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Why have chicks been killed so far?

Every year around 45 million chicken chicks are killed shortly after hatching in Germany alone. These are the male siblings of the laying hens. The female chicks become the laying hens that lay our eggs for consumption. However, since roosters do not lay eggs, the male chicks are discarded for economic reasons. Because the roosters from these breeding lines are usually hardly suitable as broilers, because they put on less meat and it takes longer to fatten them. For this reason, the vast majority of male chicks are currently killed in hatcheries shortly after hatching.

What does the ban look like in concrete terms?

With the ban on chick killing, the federal government is implementing the requirements of the coalition agreement and taking into account the judgment of the Federal Administrative Court of June 2019. That was because it decided that the killing of male chicks was only allowed on a temporary basis.

The draft law now provides for the following step-by-step regulations:

  • From January 1st, 2022, the killing of hatched day-old chicks will be banned.
  • From January 1, 2024, the killing of chicken embryos in the egg after the 6th day of incubation will also be prohibited. According to the current state of scientific knowledge, the chicken embryo is not yet able to feel pain before the seventh day of incubation. From the seventh day of incubation, however, the beginning development of pain sensation cannot be ruled out.

The Animal Welfare Act stipulates in ยง 1 sentence 1 that the life and well-being of animals as fellow creatures of humans are to be protected. According to the Animal Welfare Act, nobody is allowed to cause pain, suffering or harm to an animal without a reasonable reason.

What alternatives have been developed?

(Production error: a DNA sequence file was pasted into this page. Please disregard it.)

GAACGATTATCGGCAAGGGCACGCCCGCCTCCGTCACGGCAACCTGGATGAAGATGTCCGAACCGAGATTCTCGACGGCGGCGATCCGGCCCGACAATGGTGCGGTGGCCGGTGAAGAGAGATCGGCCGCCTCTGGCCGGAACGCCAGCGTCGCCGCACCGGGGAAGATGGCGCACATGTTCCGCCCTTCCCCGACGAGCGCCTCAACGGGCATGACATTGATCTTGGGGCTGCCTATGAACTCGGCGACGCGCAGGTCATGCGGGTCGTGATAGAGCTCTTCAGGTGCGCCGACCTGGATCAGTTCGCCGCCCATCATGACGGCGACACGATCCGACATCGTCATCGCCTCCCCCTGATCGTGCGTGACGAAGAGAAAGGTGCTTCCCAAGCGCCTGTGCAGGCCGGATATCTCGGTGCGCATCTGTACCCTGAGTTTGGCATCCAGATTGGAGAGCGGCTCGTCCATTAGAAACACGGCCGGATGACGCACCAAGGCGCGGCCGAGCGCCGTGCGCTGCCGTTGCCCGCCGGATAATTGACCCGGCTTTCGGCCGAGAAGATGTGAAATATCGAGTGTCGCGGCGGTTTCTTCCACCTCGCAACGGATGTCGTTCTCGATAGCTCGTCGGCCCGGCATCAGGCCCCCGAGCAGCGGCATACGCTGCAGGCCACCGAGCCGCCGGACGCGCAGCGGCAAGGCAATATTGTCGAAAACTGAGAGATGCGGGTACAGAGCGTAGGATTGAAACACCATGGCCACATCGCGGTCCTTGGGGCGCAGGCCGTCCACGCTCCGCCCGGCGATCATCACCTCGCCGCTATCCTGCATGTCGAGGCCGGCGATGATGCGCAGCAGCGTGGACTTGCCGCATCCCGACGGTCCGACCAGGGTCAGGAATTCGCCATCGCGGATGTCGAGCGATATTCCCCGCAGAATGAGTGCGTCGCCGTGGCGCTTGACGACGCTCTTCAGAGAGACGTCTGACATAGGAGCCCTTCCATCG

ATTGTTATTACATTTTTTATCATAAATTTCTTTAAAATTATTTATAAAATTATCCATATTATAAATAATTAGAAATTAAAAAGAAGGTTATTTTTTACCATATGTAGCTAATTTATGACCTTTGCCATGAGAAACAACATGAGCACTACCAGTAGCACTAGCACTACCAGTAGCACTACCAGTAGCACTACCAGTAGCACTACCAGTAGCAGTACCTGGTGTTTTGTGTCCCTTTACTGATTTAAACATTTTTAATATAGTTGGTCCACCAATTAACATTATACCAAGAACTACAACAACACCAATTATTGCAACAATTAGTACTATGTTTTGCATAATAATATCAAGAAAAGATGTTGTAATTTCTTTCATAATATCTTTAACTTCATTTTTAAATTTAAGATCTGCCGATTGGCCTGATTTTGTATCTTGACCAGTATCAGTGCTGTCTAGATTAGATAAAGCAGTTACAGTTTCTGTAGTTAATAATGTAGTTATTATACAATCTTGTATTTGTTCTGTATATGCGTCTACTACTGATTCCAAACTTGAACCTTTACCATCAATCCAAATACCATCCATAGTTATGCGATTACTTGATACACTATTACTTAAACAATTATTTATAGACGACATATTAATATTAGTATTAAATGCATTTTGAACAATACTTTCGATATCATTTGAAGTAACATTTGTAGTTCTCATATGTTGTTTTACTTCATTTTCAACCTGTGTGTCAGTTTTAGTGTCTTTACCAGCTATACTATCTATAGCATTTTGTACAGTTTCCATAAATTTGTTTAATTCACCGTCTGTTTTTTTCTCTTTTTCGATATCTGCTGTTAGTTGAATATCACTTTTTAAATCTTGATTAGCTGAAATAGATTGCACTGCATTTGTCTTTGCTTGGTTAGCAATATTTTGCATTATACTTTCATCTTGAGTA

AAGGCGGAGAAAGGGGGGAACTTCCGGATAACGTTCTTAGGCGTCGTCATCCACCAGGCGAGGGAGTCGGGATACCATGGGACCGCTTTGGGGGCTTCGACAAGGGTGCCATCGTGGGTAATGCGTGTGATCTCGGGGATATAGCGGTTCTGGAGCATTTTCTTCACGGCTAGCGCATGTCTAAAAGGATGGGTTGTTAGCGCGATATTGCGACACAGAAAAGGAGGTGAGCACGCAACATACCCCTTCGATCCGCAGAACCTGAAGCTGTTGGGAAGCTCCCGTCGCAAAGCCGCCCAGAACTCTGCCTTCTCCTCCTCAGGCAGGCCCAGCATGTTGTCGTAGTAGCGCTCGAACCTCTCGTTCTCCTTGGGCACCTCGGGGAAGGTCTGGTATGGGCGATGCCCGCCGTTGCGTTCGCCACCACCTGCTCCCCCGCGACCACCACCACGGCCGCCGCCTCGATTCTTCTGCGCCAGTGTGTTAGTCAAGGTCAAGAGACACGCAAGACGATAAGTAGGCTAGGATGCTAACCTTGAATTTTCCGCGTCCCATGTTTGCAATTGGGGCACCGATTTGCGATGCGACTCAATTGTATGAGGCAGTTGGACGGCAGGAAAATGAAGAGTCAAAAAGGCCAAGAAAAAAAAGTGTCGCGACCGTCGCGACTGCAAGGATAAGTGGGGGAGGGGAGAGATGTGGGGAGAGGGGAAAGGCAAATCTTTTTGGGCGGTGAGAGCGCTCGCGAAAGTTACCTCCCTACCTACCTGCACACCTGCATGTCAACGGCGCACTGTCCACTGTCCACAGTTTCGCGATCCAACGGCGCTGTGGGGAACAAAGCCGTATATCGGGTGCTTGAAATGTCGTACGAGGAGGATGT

Since 2008, the federal government has been funding alternative methods and initiatives with more than eight million euros so that the chick killing can be ended quickly. Research projects have made it possible to develop practical methods with which its sex can be determined before the chick hatches.

With the method of sex determination in the brooding egg, eggs from which male chicks hatch are sorted out and only female chicks are hatched. Another alternative is the rearing, fattening and slaughter of male chicks as so-called brother cocks and the use of "dual-purpose chicks".

How does the sex determination procedure work in the egg?

There are two procedures. The so-called "endocrinological procedure" is already in use. The eggs are incubated for about nine days. Then some liquid is extracted from each egg without damaging the inside of the egg. The sex is determined on these samples within a short period of time. Consumers can now buy eggs that have gone through the procedure in some supermarkets.

Another possibility is the "spectroscopic method". Here the eggs are incubated for about four days. Then a special beam of light is sent through a hole in the shell into the egg's interior. Gender is determined by analyzing the reflected light. If a female embryo is found in the hatching egg, incubation is continued so that after a total of 21 days of incubation the chicks can hatch and then grow into laying hens. The developing chicks are not aware of the sex determination.

What are the Bruderhahn initiative and second-use chickens?

In the "Bruderhahn Initiative", the brothers of the laying hens are raised and fattened, and the meat is further processed. The animals put on less meat and need more time than broilers. The rearing is co-financed through a surcharge on the eggs. At the moment, Bruderhahn initiatives primarily supply the organic market.

"Dual-purpose chickens" are a breed of chickens that can be used for both egg and meat production. Hens of this breed lay fewer and sometimes smaller eggs than conventional laying hens. The roosters are fattened, but grow more slowly and have smaller pectoral muscles than conventional broilers.